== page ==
ABSTRACT: Personality assessment and the general history of the development of the 16PF are briefly discussed. An overview of the history of the 16PF in South Africa is subsequently given including the development and psychometric properties of older versions of the questionnaire and of related questionnaires. This is followed by a detailed discussion of two versions of the questionnaire, namely the SA92 version and the SA fifth edition. Both versions are locally used and supported by test publishers (although the form SA92 is being phased out in favour of the SA fifth edition). The latter represents current local and international developments and the former is important in terms of the associated research results both from a practical and a methodological point of view. The versions are described in terms of their development and the subsequent research conducted in South Africa. The emphasis is on critical discussion/examination of the instruments in the local context, focusing on cross-cultural research. In addition to comparisons across groups, issues such as the understanding of items, the role of language proficiency and translation difficulties are discussed. Issues related to the 16PF in practice are discussed and the chapter concludes with ideas on the future of the questionnaire in South Africa. Reliability, validity and bias issues are highlighted as far as possible.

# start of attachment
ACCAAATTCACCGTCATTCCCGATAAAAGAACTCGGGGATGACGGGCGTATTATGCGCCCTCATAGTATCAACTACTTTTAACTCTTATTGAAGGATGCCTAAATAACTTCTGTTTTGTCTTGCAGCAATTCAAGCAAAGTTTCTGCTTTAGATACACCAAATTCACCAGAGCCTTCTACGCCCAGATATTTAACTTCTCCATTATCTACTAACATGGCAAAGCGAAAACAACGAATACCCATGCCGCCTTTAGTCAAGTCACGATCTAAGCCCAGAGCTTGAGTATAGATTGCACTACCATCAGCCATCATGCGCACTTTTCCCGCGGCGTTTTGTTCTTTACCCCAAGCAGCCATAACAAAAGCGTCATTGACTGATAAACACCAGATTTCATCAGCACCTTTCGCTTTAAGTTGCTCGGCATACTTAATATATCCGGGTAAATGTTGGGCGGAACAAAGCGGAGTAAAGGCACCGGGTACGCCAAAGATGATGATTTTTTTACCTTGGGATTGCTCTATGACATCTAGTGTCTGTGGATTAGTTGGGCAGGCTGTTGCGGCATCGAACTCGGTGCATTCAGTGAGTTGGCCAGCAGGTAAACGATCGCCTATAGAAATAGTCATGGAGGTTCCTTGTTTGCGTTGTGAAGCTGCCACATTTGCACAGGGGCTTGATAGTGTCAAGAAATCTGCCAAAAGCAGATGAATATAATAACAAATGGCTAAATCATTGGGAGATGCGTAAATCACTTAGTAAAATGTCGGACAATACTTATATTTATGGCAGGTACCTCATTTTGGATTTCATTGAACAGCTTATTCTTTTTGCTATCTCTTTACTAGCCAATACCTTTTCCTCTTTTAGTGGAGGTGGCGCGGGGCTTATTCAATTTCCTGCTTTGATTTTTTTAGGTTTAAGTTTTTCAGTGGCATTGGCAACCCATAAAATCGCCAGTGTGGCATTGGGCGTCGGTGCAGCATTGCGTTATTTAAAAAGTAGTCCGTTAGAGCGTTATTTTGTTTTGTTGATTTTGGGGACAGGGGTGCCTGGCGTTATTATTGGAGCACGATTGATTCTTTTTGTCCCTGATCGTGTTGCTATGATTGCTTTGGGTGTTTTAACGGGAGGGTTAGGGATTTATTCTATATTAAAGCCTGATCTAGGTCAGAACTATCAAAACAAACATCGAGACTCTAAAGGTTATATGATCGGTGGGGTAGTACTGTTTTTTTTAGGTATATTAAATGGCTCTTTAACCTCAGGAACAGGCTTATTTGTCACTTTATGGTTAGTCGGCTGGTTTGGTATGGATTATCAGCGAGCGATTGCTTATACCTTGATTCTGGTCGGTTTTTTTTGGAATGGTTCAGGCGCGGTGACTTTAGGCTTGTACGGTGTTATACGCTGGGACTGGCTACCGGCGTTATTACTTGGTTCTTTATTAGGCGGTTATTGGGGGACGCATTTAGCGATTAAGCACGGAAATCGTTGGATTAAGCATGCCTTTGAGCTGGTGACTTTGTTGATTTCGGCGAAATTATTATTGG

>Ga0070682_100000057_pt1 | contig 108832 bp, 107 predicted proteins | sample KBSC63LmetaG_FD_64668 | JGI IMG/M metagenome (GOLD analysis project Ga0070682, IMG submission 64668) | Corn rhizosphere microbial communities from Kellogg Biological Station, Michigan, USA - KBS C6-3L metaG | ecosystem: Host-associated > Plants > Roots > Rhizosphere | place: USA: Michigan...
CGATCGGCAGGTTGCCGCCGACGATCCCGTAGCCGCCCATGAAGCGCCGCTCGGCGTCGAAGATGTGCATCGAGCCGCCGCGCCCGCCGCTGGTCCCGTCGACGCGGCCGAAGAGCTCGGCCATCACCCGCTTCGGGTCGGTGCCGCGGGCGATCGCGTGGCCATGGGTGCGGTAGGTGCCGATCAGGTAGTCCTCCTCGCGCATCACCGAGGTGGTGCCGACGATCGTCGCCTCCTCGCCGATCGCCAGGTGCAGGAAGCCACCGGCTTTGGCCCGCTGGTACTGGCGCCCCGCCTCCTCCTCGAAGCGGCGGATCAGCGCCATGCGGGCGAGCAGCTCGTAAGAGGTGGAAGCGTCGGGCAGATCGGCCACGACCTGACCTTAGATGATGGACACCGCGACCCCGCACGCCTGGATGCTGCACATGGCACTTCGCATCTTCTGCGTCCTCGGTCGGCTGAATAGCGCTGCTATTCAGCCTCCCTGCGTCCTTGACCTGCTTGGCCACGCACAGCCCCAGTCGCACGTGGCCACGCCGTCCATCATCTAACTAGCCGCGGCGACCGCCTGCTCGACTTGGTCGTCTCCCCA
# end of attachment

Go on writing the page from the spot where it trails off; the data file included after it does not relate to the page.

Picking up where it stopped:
ABSTRACT: The K-ABC was published in 1983 (revised and re-standardised, K-ABC ll, in 2004) as a measure of cognitive ability in children aged 2-12:6 years. The revised edition appropriately extends the age band to 18:11 years and modifies, subtracts and adds subtests. The K-ABC measures fluid and crystallised abilities, short and long term memory and visual processing and aligns with the Cattell-Horn-Carroll hierarchically organized model. The battery is based on Luria’s model of mental processing and has correlated significantly with scholastic achievement. Of greatest relevance is that the K-ABC was designed to have a reduced language and cultural load and the second edition has altered two sub-scales that were shown to load differently for diverse cultures. The degree to which the K-ABC is able to offer a reduced cultural load test is debatable. Cross-cultural research, in Zaire and South Africa predominantly, has demonstrated that the K-ABC has value in cross-cultural settings but with specific caveats. Importantly the Sequential and Simultaneous processing scale offer more value that the Mental Processing Composite which has a knowledge basis that is culturally specific. The few studies have been conducted on the K-ABC in South Africa, have demonstrated its assessment value in a diagnostic, remedial and dynamic assessment framework, especially in comparison to alternate intelligence tests. However, caution is raised due to the absence of a strong South African normative basis.